This week, I’m directing the Columbia Business School Executive Education course Leading Strategic Growth and Change. The course is designed to help companies learn to better manage opportunities for growth through innovation, new product development and venturing. This weeks’ course has been fantastic so far, with a veritable United Nations of participants. In fact, we have folks here from every continent (except Antarctica!).
Today’s presenter is Ron Pierantozzi, who was at one point the director of New Business Development for Air Products and Chemicals, Inc., During the period from 2002 to now, Air Products’ stock has gone from around $29/share to over $100/share, its P/E ratio has soared, and the company has grown 18% a year. Not at all bad for an industrial company in markets that face grinding margin pressure in many commodity businesses. He’s just talking about the disciplines he’s learned are necessary for growth. One of the more interesting discussions we’ve had today has to do with the critical success factors necessary for managing corporate ventures. He lists six that he’s found to be valuable and important:
Role Clarity – are people being managed with appropriate metrics? Who is coordinating the innovation efforts, and what roles do they play?
Senior Governance – The venture leaders should have direct reporting relationships to senior corporate executives so that decisions don’t get held up and resources winnowed away. The leadership team for ventures should be functionally diverse.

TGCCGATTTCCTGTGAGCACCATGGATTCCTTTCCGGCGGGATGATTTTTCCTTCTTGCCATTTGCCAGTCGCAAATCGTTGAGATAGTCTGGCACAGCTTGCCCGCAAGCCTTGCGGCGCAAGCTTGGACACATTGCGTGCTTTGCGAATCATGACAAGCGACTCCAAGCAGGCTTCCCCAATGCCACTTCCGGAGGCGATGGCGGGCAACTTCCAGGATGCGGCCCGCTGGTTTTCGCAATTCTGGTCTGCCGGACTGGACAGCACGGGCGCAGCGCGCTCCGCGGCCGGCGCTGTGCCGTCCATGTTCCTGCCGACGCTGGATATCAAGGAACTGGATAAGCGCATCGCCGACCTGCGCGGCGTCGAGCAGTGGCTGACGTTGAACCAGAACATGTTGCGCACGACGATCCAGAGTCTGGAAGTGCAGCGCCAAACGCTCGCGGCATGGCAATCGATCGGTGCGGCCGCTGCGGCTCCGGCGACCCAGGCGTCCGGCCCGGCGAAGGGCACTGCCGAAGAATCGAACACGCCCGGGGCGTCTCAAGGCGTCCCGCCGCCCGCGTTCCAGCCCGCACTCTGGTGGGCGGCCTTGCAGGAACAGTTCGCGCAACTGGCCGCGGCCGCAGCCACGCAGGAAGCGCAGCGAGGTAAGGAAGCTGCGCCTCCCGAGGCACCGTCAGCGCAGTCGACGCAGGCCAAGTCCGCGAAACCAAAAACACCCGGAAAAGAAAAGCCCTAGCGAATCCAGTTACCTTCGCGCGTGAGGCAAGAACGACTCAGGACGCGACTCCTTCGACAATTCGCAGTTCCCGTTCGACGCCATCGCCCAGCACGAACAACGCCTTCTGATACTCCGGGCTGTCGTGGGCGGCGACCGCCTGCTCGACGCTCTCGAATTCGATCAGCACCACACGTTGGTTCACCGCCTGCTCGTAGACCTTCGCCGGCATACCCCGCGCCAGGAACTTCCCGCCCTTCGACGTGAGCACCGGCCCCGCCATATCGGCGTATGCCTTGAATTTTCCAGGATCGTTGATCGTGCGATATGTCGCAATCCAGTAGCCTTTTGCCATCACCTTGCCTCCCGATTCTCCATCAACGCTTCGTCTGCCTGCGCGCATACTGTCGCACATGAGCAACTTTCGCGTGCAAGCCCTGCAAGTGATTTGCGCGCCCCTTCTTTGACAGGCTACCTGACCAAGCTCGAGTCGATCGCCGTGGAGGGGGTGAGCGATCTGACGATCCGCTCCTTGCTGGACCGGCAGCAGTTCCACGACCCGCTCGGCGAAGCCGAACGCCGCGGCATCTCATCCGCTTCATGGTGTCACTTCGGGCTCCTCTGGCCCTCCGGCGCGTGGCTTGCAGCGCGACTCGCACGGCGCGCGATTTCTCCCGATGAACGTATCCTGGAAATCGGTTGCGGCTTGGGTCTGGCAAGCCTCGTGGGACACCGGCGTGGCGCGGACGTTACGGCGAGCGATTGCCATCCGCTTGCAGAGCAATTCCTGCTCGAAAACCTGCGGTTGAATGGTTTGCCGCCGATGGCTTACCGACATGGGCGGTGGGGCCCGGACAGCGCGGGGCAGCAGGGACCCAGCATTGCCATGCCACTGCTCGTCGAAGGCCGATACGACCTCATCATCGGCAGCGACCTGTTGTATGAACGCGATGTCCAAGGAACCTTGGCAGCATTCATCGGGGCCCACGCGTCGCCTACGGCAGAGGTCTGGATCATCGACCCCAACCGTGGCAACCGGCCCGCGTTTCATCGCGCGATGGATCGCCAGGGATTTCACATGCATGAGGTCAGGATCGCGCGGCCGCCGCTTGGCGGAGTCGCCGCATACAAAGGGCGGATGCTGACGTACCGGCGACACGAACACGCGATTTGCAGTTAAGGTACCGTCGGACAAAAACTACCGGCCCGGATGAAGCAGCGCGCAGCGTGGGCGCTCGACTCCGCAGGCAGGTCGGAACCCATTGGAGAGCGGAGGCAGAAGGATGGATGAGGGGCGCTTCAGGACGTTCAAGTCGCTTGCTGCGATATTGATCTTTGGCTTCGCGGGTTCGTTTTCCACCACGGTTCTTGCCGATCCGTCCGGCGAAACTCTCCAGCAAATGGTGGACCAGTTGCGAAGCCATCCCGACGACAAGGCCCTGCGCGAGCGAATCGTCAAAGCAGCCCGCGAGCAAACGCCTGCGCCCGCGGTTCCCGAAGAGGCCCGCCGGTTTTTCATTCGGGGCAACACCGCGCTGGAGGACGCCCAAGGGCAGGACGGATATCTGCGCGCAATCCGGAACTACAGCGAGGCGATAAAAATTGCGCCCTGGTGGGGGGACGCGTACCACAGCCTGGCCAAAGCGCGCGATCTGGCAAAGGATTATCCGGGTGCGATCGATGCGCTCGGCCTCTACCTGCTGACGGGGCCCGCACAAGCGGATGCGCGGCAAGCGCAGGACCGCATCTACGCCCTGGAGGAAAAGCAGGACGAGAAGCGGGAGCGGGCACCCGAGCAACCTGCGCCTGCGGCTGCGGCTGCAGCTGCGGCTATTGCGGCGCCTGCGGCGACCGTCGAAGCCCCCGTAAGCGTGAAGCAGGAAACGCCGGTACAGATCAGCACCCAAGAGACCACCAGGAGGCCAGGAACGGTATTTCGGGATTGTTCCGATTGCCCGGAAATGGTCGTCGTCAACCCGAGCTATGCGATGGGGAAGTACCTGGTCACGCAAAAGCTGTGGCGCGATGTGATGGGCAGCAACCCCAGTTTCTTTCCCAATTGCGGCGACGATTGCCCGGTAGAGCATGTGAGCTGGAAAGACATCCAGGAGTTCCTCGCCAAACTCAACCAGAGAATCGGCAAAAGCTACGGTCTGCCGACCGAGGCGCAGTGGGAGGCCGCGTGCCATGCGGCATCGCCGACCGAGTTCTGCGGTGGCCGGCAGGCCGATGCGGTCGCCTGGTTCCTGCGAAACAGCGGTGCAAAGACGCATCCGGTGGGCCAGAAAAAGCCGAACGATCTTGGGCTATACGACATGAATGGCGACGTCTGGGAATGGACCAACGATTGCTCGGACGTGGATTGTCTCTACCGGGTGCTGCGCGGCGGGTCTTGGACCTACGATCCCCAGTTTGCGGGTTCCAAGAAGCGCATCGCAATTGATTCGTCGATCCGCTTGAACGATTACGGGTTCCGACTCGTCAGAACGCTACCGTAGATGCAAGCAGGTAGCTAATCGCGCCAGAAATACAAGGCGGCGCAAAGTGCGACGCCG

Comprehensive idea capture and triage – You ideally want a clear process for developing new ideas, and clear screening criteria that would help people understand what kinds of ventures are OK, and which are not.
Venture Capital style financing – adopt staged funding, based on pre-determined venture objectives. We’d also add the ability to stop investing is key.
Independent ventures – ideally, not beholden to the core business, but independently managed by a venture board. You also need processes to facilitate the transition of a venture from one place to another in the corporation. See also our ideas on capturing value from failed ventures.
Entrepreneurial Talent – you need to set up a system so that there isa pool of potential managers for ventures, who cycle in and out of the venturing process.
So check out your venturing system – anything missing?